One of the strengths of home daycare is that siblings can stay together or younger and older kids are together - a more natural environment. They all learn how to get along together which would happen in a real family environment. That is one of my pet peeves with most preschools - that siblings who would normally be together all day are separated and don't interact together. It makes me wonder what the long-term implications are for families.
     
  23. WaProvider

    WaProvider Fanatic

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    Honestly, any parent who comes in asking me to "fix" something...gets the same answer.....I am not a repair shop. We can provide the environment for growth but very few children are actually "broken" and so very few children actually need "fixed". I do feel that the larger the percent of time that a child spends in a quality program will "fix" many things...faster. However, that said, the larger the percent of time a child spends in a less stellar environment will "break" many things. So, Mom, please consider enrolling your child for more than only two days a week if there are issues that are concerning you.

    I agree with scomom.....when kids are busted up and matched with only like ages for whole spectrums of their lives...I also think that there will have to be ramifications in our society.
     
  24. Alesia

    Alesia Companion

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    To me the child sounds like he is developing "normally". I would make sure the environment is rich in language. Giving words to everything that the child does. Making sure that there are lots of conversations between you and the other children. When the child points at something that he wants, make sure that you try to put words to it.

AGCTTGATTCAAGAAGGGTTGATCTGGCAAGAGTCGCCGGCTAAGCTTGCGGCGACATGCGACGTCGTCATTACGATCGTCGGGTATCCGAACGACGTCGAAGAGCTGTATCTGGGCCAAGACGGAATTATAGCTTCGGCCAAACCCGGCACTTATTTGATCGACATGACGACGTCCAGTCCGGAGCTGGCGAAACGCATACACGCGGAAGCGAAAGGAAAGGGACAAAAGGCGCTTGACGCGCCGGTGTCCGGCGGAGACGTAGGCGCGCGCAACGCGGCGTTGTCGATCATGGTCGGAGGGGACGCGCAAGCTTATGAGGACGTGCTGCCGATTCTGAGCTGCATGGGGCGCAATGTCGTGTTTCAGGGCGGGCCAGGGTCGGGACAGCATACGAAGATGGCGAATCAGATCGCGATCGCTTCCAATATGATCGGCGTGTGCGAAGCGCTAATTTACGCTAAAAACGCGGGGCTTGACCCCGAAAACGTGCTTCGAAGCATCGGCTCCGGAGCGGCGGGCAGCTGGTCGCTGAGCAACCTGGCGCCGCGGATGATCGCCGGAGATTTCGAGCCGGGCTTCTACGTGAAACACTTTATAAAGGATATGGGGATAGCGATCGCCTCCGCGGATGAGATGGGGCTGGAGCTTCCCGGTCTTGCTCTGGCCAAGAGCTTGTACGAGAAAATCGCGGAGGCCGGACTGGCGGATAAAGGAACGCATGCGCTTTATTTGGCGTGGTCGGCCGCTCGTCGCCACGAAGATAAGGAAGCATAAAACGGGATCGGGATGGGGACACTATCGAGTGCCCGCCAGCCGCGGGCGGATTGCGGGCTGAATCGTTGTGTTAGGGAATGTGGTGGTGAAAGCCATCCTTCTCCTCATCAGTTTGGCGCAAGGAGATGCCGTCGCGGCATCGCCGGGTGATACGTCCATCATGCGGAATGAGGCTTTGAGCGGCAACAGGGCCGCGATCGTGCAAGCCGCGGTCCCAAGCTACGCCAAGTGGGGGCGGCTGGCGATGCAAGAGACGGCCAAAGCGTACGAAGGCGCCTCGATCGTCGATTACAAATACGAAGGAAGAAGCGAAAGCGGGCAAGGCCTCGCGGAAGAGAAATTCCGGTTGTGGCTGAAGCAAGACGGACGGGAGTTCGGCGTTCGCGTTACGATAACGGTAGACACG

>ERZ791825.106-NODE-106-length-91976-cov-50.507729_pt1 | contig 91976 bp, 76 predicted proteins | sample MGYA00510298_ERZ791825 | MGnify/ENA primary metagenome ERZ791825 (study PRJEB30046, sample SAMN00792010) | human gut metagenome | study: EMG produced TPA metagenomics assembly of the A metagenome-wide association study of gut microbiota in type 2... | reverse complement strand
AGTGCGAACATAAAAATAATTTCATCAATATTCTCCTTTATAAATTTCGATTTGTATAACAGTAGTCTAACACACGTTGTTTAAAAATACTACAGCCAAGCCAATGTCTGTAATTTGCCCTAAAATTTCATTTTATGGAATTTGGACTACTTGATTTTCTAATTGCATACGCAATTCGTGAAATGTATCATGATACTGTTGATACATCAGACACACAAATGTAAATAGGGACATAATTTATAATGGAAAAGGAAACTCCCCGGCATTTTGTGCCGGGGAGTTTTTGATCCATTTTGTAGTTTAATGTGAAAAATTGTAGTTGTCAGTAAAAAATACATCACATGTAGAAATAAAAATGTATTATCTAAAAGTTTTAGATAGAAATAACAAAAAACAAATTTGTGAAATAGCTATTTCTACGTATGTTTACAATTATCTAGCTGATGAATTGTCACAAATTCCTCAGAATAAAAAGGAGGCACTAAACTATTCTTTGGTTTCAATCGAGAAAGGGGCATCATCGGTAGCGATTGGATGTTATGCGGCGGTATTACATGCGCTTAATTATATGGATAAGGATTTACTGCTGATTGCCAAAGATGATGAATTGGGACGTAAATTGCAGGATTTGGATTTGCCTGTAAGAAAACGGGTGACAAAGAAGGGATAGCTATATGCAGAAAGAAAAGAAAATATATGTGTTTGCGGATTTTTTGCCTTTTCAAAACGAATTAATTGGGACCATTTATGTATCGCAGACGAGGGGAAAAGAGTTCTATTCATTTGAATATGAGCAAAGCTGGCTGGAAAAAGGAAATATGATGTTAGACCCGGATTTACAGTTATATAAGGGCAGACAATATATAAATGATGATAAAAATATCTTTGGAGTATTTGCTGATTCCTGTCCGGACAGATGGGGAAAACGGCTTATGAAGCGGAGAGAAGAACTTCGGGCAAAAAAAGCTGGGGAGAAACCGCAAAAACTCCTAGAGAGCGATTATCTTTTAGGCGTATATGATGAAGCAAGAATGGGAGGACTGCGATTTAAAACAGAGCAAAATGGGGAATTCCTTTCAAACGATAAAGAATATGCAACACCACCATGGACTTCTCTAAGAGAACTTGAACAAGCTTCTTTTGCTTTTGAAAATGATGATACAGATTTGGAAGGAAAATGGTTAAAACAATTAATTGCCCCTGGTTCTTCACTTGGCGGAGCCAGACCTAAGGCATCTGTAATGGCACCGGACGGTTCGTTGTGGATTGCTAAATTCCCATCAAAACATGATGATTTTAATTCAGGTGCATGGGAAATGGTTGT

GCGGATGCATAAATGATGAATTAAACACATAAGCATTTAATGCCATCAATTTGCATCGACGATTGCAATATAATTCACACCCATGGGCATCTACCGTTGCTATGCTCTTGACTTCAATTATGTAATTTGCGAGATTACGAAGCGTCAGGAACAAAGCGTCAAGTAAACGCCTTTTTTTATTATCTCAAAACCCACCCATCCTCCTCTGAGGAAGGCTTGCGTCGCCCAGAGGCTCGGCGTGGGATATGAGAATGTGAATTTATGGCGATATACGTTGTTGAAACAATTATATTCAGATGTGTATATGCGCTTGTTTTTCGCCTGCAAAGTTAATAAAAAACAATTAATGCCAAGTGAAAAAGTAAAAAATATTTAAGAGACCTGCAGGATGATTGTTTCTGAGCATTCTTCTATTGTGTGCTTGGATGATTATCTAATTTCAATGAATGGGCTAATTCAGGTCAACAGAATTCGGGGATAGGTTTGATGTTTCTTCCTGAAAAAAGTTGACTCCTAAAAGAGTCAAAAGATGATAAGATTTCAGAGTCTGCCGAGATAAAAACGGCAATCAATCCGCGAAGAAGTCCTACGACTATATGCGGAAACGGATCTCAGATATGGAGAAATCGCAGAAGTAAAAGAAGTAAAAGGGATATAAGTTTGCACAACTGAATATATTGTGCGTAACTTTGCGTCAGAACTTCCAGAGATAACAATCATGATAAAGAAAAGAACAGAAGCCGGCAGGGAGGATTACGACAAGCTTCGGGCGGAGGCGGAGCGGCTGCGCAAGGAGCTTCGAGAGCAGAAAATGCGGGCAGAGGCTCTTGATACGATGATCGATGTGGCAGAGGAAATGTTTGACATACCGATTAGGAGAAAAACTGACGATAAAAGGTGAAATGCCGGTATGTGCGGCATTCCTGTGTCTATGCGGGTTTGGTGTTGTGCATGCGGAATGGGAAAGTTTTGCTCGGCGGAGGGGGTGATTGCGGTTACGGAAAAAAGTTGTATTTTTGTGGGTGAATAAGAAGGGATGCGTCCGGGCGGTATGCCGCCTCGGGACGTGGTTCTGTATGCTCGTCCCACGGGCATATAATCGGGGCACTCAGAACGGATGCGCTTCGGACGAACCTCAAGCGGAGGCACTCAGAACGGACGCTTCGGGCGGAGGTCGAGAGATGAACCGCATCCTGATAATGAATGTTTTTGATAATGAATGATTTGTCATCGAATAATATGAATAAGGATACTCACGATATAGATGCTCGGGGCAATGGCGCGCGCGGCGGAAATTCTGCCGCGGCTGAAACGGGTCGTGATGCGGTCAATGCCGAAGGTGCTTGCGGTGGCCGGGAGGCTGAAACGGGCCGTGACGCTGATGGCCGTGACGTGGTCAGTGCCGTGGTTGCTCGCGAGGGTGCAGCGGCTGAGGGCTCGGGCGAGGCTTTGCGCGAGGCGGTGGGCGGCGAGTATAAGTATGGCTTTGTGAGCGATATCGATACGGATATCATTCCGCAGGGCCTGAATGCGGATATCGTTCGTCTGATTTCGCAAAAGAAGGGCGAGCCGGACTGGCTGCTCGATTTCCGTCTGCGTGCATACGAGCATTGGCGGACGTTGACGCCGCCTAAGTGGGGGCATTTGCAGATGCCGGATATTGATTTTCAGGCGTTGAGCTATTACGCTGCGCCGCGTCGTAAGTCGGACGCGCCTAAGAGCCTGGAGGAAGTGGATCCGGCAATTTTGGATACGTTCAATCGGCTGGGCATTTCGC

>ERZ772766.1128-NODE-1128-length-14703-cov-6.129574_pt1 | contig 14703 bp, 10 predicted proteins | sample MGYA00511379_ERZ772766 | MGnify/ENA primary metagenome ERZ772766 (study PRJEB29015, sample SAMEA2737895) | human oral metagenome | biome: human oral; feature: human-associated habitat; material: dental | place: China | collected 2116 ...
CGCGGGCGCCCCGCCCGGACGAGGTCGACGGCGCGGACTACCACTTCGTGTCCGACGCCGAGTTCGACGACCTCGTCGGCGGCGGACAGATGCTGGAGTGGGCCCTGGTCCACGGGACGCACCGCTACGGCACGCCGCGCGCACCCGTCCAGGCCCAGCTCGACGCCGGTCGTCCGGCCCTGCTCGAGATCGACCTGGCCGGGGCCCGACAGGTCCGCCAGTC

25. saralynn2006

    saralynn2006 Companion

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    I agree 100% about the less stimulating environment "breaking" the progress I am making. He had all last week off, so I am afraid that when he comes this week that he will be back at square one. It is so frustrating because I can't force a parent to send their child more days than they choose to. If I had the choice, I would want him here everyday! I think he has a lot of potential if he has someone who is working with him. I think nowadays kids spend way too much time sitting in front of the TV. The first day he was here, he went over to our DVD collection, pulled out a DVD, opened the DVD player and popped the DVD out of the case. I just stood there completely baffled! :dizzy: He has to watch a lot of movies at home to be able to figure out how to do that!
     
  26. WaProvider

    WaProvider Fanatic

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    Oh, I know that the parents make the schedule in this field....I just point out I can only do things with the time I am given.


    No worries.
     
  27. dragonmaiden50

    dragonmaiden50 New Member

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    We have a girl like that at my school. She's three, and her parents have a speech therapist she sees at home. But since joining the class and warming up to the others, she's started talking all the time. Even if its something little like "Yes." "No." "Please." What we try to do is encourage it when she wants something. If she wants more milk at lunch, instead of just holding out her cup and staying quiet, we tell her to say please. And help her pronounce it correctly by saying it with her. Hope this helps.
     
  28. czacza

    czacza Multitudinous

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    Aug 20, 2012

    Finger plays
    Nursery rhymes
    Songs
    Repeat what he sas using a full sentence...so he says 'tractor'...you say 'look at the big red tractor'


    Don't engage in talk with 'community members' to speculate on why he may have delays. Unless you are seeking guidance from a speech and language or sped professional, you shouldn't be engaging in such conversations.:2cents: